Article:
Cover

pdf iconDownload PDF
 

Title page, Copyright Page

pdf iconDownload PDF

pp. i-vi

Contents

pdf iconDownload PDF

pp. vii-viii

read more

Acknowledgments

pdf iconDownload PDF

pp. ix-x

In the course of this work, which has taken the better part of a decade, many archivists and librarians have aided me, but my thanks go particularly to the now retired Robert vV. Hill and his colleagues...

read more

Preface

pdf iconDownload PDF

pp. xi-xiv

The contributions of Albert Shaw (1857-1947) to the progressive movement were substantial and dated from its very beginnings. Armed with a doctorate in history and political economy from...

read more

1. Buckeye and Hawkeye, 1857-1881

pdf iconDownload PDF

pp. 1-15

An Ohioan by birth, Albert Shaw remained conscious of his western background throughout his life. The theme of the West held a recurrent fascination for him. Although he recognized that...

read more

2. At the Johns Hopkins and Elsewhere, 1882-1884

pdf iconDownload PDF

pp. 16-29

The entries in Shaw's diary under January 5, 1882, are sparse and do nothing to indicate the anticipation with which he had looked forward to this day or the significance it would have for his...

read more

3. In Minneapolis and Abroad, 1884-1890

pdf iconDownload PDF

pp. 30-45

When Shaw arrived in Minneapolis in the summer of 1884 to resume his journalistic career, the city was in the midst of a phenomenal expansion that saw its population climb past 160,000 by the end...

read more

4. Dr. Shaw and His Review, 1891-1920

pdf iconDownload PDF

pp. 46-77

The Review of Reviews had been founded in London by the brilliant and erratic William T. Stead. A veteran journalist as well as a crusader for social reform and the "white man's burden," Stead was likely to rise to...

read more

5. The Ideal City, 1891-1900

pdf iconDownload PDF

pp. 78-98

Just as Shaw was establishing himself in New York, a new episode in the history of American reform was beginning. It was progressivism. Although its origins were modest, it was destined to attract...

read more

6. The Average Man

pdf iconDownload PDF

pp. 99-118

The Progressive era was a time of far-reaching economic change in which industrial trusts were being established with an unprecedented rapidity while organized labor was struggling for overdue benefits. Even farmers followed...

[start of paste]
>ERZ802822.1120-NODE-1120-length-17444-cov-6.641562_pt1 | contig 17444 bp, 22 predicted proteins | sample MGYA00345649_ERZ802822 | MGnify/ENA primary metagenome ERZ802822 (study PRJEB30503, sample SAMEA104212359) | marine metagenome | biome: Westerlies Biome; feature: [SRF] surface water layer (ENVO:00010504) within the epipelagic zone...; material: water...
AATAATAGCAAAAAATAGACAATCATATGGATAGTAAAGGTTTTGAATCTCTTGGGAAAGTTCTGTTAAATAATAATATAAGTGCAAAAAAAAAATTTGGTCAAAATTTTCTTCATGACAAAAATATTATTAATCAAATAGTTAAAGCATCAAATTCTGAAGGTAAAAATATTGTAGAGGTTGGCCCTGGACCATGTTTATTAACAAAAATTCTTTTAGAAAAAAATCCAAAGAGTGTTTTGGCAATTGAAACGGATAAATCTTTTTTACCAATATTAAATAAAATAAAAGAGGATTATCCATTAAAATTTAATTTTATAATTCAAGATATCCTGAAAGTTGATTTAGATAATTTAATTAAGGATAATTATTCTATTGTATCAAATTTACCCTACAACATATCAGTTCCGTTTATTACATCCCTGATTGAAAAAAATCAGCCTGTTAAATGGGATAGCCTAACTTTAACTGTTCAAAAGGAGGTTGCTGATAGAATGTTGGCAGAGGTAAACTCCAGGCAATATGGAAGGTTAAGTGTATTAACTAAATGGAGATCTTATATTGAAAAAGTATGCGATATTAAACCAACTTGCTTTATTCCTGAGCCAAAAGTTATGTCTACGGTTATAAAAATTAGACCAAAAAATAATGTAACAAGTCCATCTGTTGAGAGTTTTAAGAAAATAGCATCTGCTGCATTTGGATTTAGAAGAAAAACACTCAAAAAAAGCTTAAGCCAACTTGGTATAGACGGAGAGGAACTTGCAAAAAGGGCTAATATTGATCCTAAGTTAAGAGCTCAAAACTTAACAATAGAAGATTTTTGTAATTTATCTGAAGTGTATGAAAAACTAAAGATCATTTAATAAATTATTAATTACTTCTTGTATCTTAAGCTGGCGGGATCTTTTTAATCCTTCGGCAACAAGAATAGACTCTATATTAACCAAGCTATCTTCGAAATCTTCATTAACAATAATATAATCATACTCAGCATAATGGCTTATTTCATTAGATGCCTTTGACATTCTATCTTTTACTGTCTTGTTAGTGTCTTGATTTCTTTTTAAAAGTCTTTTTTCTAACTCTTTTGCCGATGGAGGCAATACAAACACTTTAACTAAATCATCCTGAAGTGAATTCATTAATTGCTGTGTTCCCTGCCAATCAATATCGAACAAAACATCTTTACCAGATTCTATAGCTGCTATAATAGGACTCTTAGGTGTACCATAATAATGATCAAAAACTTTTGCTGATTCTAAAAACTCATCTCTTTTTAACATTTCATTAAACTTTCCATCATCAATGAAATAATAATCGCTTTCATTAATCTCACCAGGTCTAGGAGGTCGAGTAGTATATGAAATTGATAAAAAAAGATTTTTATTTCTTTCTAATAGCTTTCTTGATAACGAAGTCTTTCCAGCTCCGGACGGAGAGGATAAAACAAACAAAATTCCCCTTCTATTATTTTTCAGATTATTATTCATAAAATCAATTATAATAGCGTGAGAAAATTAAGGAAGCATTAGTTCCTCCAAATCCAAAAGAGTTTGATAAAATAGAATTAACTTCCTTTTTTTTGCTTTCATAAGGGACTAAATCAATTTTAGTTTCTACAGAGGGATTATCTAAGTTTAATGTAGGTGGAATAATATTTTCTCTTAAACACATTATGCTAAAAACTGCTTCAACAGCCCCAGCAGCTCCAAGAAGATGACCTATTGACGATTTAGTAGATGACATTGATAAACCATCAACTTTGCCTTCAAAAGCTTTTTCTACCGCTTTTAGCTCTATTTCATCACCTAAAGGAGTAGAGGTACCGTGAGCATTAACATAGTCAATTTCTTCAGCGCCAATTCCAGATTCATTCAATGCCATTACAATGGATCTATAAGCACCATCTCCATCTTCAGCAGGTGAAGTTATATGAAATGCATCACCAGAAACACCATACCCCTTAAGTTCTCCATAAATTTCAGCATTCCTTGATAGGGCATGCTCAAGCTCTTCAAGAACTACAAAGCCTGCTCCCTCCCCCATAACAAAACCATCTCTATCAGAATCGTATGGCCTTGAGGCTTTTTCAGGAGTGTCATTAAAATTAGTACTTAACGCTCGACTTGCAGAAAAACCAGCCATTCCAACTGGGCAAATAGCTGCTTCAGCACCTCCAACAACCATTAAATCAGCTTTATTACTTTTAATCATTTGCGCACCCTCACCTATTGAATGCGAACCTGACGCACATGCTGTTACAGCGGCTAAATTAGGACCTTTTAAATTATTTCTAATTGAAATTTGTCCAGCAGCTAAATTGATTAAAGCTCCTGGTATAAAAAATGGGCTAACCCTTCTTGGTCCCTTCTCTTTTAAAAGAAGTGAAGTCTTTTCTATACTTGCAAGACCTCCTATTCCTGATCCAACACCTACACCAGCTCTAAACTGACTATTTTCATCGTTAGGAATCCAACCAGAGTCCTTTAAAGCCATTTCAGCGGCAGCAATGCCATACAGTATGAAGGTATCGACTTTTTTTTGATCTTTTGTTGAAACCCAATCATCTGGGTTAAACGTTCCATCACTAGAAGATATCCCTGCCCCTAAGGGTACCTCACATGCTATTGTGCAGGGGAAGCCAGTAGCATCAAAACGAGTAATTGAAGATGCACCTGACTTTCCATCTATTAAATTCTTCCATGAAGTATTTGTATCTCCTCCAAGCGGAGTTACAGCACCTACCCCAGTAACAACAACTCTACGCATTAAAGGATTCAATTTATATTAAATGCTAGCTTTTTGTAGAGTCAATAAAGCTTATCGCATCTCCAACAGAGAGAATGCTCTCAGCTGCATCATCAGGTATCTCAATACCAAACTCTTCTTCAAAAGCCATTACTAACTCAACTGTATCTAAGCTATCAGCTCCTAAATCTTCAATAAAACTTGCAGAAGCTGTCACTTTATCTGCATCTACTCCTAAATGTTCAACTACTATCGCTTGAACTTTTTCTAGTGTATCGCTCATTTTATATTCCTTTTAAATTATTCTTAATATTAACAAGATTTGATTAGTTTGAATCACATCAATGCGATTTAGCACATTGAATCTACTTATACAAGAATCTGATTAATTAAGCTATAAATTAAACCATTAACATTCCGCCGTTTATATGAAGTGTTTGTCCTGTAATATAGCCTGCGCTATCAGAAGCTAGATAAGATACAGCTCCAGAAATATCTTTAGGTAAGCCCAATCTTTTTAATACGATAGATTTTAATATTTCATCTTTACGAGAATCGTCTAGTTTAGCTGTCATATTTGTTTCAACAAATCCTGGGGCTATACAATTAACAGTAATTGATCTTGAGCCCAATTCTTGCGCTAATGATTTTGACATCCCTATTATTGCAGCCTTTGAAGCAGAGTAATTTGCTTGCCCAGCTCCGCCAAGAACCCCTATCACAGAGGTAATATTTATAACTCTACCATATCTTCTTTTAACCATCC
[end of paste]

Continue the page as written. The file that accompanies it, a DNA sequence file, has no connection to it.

read more

7. Hand in Hand with T. R., 1901-1908

pdf iconDownload PDF

pp. 119-138

In 1942 Shaw began writing a book about his long-time friend Theodore Roosevelt. About three-fourths of the unfinished manuscript deals directly or by digression with Roosevelt, the mugwumps, and the...

read more

8. At Odds with Taft, 1909-1912

pdf iconDownload PDF

pp. 139-159

Albert Shaw had never considered himself a machine Republican. Although he regularly supported the party's national tickets and fundamental policies, he rarely hesitated to de· nounce a state or...

read more

9. Return to Republicanism, 1913-1920

pdf iconDownload PDF

pp. 160-177

In 1913 Albert Shaw and Woodrow Wilson were no longer as close as they had been during their stay at the Johns Hopkins and during the decade or so thereafter, but they were still on cordial terms. Taking a personal and...

read more

10. Guardian of American Values, 1916-1937

pdf iconDownload PDF

pp. 178-194

In the midst of the 1916 campaign, Congress, pressed by President Wilson to avert a threatened nationwide rail strike, enacted the Adamson Act, a law providing for a mandatory...

read more

11. A Sabbatical at Last, 1937-1947

pdf iconDownload PDF

pp. 195-210

The demise of Shaw's magazine was not a sudden or, as an obituary might have put it, unexpected event, but simply the passing of an elderly invalid. The end had been almost two decades in arriving...

Appendix: Circulation Data for the Review of Reviews

pdf iconDownload PDF

pp. 211-212

Bibliography

pdf iconDownload PDF

pp. 213-228

Index

pdf iconDownload PDF

pp. 229-237